The Bond women of Connery’s era were much stronger characters than they were given credit. It was Moore’s Bond that had the silly names and stereotypes, but that was okay because the Bond films of this era were more lighthearted whether they were meant to be or not. After all it’s pure fantasy, something not to be taken seriously. James Bond does not exist, he is a mere character that is portrayed in novels and film and should be appreciated for that and the escapism it allows the reader and view to get enveloped.

Connery’s Bond has obviously influenced the way I carry myself in life. While never a smoker and only drank when in college and a few years after that – and then in social situations, I am fond of smartly tailored suits, although I haven’t worn one in years, seeing I have no reason to dress up any longer or no one to dress up for to impress. I have an Omega Seamaster in my watch collection and at one point had a Rolex Submariner, a love of British cars (I’ve owned Austin Healeys, Jaguars and a Triumph TR-6 in my day), my firearm of choice is a Walther and when the rare occasion comes enjoy intelligent conversation with a beautiful woman. Indeed all women wanted Connery and I wanted to be him – and still do.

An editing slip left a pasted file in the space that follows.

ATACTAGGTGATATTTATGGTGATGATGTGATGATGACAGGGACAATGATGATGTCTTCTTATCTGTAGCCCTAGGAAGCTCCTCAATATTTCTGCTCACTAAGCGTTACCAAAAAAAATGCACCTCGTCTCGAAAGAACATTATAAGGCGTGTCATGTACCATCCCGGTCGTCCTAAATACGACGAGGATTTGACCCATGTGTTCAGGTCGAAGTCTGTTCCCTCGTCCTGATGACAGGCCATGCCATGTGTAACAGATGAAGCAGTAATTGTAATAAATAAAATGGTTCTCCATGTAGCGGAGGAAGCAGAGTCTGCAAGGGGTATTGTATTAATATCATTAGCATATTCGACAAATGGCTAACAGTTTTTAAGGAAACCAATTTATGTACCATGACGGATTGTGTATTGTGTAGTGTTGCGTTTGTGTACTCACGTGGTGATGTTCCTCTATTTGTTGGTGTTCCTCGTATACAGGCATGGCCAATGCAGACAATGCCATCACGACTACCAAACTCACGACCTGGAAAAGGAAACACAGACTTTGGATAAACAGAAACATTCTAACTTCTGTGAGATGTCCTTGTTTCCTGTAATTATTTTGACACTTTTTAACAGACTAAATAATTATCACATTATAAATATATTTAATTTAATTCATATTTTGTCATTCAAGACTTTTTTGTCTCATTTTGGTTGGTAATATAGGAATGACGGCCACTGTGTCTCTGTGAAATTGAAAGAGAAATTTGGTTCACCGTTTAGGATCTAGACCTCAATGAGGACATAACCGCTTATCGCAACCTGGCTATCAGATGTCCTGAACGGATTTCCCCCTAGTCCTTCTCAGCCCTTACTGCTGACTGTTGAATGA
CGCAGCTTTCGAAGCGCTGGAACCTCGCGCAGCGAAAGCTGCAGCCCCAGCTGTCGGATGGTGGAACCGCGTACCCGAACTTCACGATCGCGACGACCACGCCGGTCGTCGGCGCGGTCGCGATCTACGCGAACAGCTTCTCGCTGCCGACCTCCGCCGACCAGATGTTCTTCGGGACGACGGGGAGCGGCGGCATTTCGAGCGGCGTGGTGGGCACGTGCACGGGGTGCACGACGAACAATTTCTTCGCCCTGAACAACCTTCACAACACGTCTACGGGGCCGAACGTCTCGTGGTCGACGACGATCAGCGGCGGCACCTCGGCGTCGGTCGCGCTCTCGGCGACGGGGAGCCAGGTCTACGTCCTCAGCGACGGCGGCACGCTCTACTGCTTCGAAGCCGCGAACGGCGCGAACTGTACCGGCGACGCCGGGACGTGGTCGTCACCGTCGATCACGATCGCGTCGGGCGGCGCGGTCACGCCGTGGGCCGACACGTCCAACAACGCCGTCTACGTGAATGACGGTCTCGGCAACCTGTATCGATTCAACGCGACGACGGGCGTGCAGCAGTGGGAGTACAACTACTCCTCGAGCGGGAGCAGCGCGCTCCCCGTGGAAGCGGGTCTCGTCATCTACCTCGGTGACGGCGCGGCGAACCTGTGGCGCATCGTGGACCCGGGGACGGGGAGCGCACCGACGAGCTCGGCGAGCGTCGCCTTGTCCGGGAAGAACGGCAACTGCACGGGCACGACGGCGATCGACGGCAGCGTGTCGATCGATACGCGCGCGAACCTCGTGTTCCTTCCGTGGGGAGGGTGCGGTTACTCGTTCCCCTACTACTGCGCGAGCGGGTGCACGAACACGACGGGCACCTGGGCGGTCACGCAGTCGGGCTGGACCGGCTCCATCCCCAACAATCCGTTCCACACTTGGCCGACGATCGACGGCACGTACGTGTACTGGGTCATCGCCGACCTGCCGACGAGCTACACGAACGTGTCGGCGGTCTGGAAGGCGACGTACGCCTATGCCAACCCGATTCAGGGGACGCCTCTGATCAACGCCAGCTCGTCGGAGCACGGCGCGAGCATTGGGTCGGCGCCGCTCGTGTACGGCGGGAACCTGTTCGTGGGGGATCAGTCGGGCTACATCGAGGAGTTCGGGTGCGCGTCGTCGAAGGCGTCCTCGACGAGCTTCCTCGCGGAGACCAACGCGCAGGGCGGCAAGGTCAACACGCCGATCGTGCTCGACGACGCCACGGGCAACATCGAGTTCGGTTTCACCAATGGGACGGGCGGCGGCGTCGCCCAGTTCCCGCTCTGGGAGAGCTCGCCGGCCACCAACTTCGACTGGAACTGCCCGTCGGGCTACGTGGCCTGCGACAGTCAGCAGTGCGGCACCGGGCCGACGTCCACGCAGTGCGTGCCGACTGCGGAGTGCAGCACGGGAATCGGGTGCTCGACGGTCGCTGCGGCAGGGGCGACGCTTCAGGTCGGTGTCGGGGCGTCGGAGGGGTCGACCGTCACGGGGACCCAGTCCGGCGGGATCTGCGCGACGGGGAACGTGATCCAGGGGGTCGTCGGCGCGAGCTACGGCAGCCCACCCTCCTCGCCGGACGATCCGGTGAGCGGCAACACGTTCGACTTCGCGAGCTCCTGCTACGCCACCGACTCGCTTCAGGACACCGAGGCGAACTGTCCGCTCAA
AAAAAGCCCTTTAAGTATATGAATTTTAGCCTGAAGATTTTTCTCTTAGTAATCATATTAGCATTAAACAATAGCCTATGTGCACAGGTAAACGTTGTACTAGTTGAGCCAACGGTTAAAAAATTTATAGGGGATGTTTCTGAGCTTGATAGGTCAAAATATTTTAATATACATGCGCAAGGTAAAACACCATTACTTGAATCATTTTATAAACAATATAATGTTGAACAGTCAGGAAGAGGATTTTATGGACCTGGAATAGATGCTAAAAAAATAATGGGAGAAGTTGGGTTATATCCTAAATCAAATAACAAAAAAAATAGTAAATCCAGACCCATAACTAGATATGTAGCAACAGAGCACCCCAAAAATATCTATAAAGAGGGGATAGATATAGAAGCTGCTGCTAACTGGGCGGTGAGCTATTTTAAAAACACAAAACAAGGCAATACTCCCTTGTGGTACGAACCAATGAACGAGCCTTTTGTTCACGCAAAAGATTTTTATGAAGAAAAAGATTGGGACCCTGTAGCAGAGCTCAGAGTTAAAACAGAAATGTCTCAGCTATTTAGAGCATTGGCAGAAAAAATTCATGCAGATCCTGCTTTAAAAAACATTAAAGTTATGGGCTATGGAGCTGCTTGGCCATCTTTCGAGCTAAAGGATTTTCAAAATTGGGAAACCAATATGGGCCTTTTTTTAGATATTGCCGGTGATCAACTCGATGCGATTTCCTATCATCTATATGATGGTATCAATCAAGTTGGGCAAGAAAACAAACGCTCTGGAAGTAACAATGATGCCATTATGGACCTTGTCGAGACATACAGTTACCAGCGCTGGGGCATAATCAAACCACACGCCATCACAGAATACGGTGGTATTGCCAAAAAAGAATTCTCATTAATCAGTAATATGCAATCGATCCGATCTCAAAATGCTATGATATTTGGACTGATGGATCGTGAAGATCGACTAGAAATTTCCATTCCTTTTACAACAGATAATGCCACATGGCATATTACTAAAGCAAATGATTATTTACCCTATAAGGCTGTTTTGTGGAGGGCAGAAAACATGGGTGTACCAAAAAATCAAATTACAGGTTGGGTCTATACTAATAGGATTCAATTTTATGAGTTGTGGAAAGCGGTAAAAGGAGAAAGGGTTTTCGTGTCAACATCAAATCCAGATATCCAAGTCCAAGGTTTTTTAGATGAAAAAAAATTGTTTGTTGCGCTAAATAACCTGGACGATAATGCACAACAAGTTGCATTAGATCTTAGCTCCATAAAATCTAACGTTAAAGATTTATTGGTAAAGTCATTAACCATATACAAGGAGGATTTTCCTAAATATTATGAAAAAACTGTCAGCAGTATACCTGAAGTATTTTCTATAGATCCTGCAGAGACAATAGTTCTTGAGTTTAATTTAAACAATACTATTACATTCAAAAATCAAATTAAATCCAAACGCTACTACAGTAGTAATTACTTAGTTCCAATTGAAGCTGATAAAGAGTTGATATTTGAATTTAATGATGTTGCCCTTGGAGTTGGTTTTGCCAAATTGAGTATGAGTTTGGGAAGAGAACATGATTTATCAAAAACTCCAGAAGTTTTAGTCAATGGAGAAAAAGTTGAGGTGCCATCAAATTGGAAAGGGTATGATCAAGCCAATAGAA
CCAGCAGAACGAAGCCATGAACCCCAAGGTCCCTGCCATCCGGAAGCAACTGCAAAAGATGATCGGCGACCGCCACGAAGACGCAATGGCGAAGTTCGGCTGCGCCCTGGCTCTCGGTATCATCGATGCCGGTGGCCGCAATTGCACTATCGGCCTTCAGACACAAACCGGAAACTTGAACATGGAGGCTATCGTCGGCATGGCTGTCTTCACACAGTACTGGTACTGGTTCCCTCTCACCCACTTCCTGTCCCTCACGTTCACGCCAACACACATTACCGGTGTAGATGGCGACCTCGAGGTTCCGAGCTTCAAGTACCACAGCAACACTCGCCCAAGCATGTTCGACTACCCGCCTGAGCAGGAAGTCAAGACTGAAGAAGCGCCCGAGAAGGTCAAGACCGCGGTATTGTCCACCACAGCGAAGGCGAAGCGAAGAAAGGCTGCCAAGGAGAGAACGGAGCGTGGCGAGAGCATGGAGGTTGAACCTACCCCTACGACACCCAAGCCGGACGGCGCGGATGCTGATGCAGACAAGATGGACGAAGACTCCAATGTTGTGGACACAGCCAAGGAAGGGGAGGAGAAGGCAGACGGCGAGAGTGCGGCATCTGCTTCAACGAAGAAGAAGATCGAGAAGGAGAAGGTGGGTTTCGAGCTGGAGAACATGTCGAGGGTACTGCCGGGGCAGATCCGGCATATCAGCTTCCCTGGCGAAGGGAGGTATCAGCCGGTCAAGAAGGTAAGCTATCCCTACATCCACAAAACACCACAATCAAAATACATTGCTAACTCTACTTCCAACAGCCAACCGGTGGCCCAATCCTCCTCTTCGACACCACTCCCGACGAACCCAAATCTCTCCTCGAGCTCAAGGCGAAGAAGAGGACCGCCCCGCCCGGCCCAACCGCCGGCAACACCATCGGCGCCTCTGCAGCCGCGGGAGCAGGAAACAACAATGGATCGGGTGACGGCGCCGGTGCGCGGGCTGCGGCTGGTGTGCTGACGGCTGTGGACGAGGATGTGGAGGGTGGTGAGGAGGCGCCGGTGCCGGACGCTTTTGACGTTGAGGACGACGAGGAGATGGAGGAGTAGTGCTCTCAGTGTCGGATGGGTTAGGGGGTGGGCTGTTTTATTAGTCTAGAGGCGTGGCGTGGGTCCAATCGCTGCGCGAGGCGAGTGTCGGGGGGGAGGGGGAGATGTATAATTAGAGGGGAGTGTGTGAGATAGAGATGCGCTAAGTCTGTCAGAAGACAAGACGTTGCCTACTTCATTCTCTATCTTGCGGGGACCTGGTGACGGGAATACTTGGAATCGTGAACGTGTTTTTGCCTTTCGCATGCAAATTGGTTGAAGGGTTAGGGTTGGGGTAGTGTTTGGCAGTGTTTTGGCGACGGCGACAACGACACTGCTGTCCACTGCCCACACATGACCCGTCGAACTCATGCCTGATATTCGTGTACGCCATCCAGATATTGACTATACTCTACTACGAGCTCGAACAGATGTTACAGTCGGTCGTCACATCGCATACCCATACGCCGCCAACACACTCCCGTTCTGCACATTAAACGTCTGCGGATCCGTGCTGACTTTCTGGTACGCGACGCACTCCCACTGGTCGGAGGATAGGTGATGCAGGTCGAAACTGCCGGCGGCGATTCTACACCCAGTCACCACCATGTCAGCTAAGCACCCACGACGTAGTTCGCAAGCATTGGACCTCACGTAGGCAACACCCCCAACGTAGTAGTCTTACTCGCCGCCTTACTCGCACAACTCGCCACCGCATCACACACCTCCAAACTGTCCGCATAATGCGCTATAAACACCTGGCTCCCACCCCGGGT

Farewell Mr. Bond, and thank you for the non-top hours of entertainment, escapism and saving the world – at least my little world.

– Dave Weinthal